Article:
Buñuelo facts for kids
|Alternative names||Bunyol, bimuelo, birmuelo, bermuelo, burmuelo, bonuelo|
|Place of origin||Spain|
|Region or state||Southwest Europe, Latin America, and parts of Africa and Asia|
|Serving temperature||Hot or room temperature|
A buñuelo ( alternatively called bimuelo, birmuelo, bermuelo, burmuelo, or bonuelo; Catalan: bunyol) is a fried dough fritter found in Southwest Europe, Latin America, and parts of Africa and Asia. It is traditionally prepared at Christmas, Ramadan, and among Sephardic Jews at Hanukkah. It will usually have a filling or a topping. In Mexican cuisine, it is often served with a syrup made with piloncillo.
Buñuelos are first known to have been consumed among Spain's Morisco population. They typically consist of a simple, wheat-based yeast dough, often flavored with anise, that is thinly rolled, cut or shaped into individual pieces, then fried and finished off with a sweet topping. Buñuelos may be filled with a variety of things, sweet or savory. They can be round in ball shapes or disc-shaped. In Latin America, buñuelos are seen as a symbol of good luck.
Fritters are known in Mediterranean cuisine from the work of Cato the Elder who included a recipe with the name "balloons" in his book De Agri Cultura, which was written in the second century BC. In that recipe, flour and cheese balls were fried and served with a spread made of honey and poppy seeds.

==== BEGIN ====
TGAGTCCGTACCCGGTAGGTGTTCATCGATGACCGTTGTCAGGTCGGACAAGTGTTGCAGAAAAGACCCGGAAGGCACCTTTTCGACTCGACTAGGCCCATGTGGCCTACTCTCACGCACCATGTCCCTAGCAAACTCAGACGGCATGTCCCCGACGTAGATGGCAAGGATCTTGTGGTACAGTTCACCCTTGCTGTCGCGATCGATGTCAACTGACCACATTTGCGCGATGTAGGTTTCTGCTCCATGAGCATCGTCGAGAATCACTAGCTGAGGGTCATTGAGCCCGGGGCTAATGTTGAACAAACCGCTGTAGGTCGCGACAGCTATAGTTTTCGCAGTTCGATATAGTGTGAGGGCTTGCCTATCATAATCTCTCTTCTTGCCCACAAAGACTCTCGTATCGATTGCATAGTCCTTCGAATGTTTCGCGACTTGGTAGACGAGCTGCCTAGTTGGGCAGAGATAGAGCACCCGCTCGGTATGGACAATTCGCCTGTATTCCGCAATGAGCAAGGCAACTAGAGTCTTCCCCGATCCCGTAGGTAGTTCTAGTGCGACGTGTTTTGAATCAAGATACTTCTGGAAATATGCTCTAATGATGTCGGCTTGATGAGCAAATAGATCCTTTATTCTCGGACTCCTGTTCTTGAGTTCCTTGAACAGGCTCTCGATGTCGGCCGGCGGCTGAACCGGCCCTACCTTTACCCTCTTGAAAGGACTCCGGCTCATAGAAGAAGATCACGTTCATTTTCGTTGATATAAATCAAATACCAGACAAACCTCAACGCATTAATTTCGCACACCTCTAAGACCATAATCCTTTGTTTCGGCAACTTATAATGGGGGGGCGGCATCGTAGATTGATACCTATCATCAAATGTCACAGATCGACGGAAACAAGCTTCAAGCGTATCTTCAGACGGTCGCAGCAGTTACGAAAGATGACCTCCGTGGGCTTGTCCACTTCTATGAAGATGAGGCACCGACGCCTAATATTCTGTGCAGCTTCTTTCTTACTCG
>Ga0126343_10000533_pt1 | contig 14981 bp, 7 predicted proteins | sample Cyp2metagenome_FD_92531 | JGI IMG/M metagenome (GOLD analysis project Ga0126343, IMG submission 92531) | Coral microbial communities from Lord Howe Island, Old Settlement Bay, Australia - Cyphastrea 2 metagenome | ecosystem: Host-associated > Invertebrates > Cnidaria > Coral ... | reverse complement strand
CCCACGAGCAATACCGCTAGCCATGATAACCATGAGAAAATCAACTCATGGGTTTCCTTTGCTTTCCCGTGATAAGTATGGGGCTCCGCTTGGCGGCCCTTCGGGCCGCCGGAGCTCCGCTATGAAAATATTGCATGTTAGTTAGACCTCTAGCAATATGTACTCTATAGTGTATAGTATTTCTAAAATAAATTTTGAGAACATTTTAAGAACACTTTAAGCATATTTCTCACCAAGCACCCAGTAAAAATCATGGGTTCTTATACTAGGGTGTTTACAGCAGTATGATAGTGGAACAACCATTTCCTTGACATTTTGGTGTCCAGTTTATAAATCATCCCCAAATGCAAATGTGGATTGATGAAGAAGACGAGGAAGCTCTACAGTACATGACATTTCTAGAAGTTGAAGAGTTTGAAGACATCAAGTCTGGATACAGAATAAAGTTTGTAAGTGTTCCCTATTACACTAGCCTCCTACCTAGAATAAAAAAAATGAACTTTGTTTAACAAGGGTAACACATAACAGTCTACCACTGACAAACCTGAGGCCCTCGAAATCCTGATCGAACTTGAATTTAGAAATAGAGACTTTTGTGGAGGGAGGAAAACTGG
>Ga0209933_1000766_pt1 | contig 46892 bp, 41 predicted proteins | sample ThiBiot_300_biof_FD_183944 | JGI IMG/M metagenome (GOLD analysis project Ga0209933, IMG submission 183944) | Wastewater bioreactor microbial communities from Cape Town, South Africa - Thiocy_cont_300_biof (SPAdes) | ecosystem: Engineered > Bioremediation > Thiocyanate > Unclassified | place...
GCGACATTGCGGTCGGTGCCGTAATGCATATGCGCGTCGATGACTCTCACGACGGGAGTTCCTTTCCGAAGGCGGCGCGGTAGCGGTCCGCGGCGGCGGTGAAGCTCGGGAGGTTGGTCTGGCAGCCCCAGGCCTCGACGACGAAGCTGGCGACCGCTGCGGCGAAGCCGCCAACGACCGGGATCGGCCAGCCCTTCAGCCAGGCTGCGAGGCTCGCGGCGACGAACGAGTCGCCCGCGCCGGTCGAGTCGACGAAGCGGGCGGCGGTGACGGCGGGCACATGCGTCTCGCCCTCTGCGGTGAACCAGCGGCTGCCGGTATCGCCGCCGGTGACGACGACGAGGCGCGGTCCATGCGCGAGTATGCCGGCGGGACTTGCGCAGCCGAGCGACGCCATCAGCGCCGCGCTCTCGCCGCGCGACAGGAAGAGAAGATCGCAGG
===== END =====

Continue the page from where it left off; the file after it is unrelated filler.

The society following the Roman one that consumed buñuelos was the Moorish. Its citizens, people of humble means, who inhabited the southern territories of the Iberian Peninsula and occupied low-level jobs, also served as street vendors selling buñuelos. In Seville and Granada, honey-fried buñuelos covered in honey were typical dessert. On the other hand, this specialty was adopted by the gypsies after the Moorish expulsion and perpetuated until today.
A 19th century recipe from California, described as pasta de freir (dough to fry), is made by folding whipped egg whites into a mixture of flour, water, sugar, oil and orange blossom water. This is used as a batter to fry apples or other fruit. A variation called suspiros de monjas (nun's sighs) includes butter and egg yolks. Buñuelos de Valparaiso are garnished with walnuts and sherry or maraschino flavored simple syrup.
- In Spain, the buñuelos are a dessert and snack typical in many autonomous communities and, especially, during their regional holidays. Each territory incorporates its own ingredients and its own tradition. One of the best known is the wind buñuelo, a species of fritter.
In Valencia, the highest consumption is concentrated in festivities such as Fallas de Valencia, where pumpkin buñuelos are made.
In the Balearic Islands, there are sweet fritters for different parties of the year (Las Vírgenes, Todos los Santos, Lent, etc.) and, depending on the occasion, they can contain potato or sweet potato, Mahón cheese, dried figs, etc.
In Madrid and Andalusia, they are consumed with special assiduity during the Festival of Saints, during which it was customary for women to prepare them in the houses and sell them or give them to neighbors, especially in the villages.